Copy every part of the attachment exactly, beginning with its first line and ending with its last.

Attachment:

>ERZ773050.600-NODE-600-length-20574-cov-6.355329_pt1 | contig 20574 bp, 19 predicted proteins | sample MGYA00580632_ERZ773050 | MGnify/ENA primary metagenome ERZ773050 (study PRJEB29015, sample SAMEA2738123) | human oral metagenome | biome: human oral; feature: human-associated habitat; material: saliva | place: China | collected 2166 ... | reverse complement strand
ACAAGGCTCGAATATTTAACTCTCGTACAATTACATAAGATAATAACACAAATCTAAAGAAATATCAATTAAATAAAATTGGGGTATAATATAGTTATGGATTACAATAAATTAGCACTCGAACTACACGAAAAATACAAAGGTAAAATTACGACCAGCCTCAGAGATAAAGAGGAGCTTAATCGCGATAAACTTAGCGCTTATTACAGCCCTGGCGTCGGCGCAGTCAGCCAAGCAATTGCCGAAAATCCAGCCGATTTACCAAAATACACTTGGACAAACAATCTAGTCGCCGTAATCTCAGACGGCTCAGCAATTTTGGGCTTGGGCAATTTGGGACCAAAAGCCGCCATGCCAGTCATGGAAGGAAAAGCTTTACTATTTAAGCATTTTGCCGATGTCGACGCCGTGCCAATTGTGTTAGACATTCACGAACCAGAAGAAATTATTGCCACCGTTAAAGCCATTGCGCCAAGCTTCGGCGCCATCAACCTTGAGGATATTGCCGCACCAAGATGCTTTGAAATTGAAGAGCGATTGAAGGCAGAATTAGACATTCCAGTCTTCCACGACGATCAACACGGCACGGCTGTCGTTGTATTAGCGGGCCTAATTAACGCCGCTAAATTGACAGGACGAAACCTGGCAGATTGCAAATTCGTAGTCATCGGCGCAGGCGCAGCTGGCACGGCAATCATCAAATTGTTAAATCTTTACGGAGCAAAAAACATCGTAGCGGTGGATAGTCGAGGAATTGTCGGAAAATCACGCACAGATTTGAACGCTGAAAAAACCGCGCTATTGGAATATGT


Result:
>ERZ773050.600-NODE-600-length-20574-cov-6.355329_pt1 | contig 20574 bp, 19 predicted proteins | sample MGYA00580632_ERZ773050 | MGnify/ENA primary metagenome ERZ773050 (study PRJEB29015, sample SAMEA2738123) | human oral metagenome | biome: human oral; feature: human-associated habitat; material: saliva | place: China | collected 2166 ... | reverse complement strand
ACAAGGCTCGAATATTTAACTCTCGTACAATTACATAAGATAATAACACAAATCTAAAGAAATATCAATTAAATAAAATTGGGGTATAATATAGTTATGGATTACAATAAATTAGCACTCGAACTACACGAAAAATACAAAGGTAAAATTACGACCAGCCTCAGAGATAAAGAGGAGCTTAATCGCGATAAACTTAGCGCTTATTACAGCCCTGGCGTCGGCGCAGTCAGCCAAGCAATTGCCGAAAATCCAGCCGATTTACCAAAATACACTTGGACAAACAATCTAGTCGCCGTAATCTCAGACGGCTCAGCAATTTTGGGCTTGGGCAATTTGGGACCAAAAGCCGCCATGCCAGTCATGGAAGGAAAAGCTTTACTATTTAAGCATTTTGCCGATGTCGACGCCGTGCCAATTGTGTTAGACATTCACGAACCAGAAGAAATTATTGCCACCGTTAAAGCCATTGCGCCAAGCTTCGGCGCCATCAACCTTGAGGATATTGCCGCACCAAGATGCTTTGAAATTGAAGAGCGATTGAAGGCAGAATTAGACATTCCAGTCTTCCACGACGATCAACACGGCACGGCTGTCGTTGTATTAGCGGGCCTAATTAACGCCGCTAAATTGACAGGACGAAACCTGGCAGATTGCAAATTCGTAGTCATCGGCGCAGGCGCAGCTGGCACGGCAATCATCAAATTGTTAAATCTTTACGGAGCAAAAAACATCGTAGCGGTGGATAGTCGAGGAATTGTCGGAAAATCACGCACAGATTTGAACGCTGAAAAAACCGCGCTATTGGAATATGT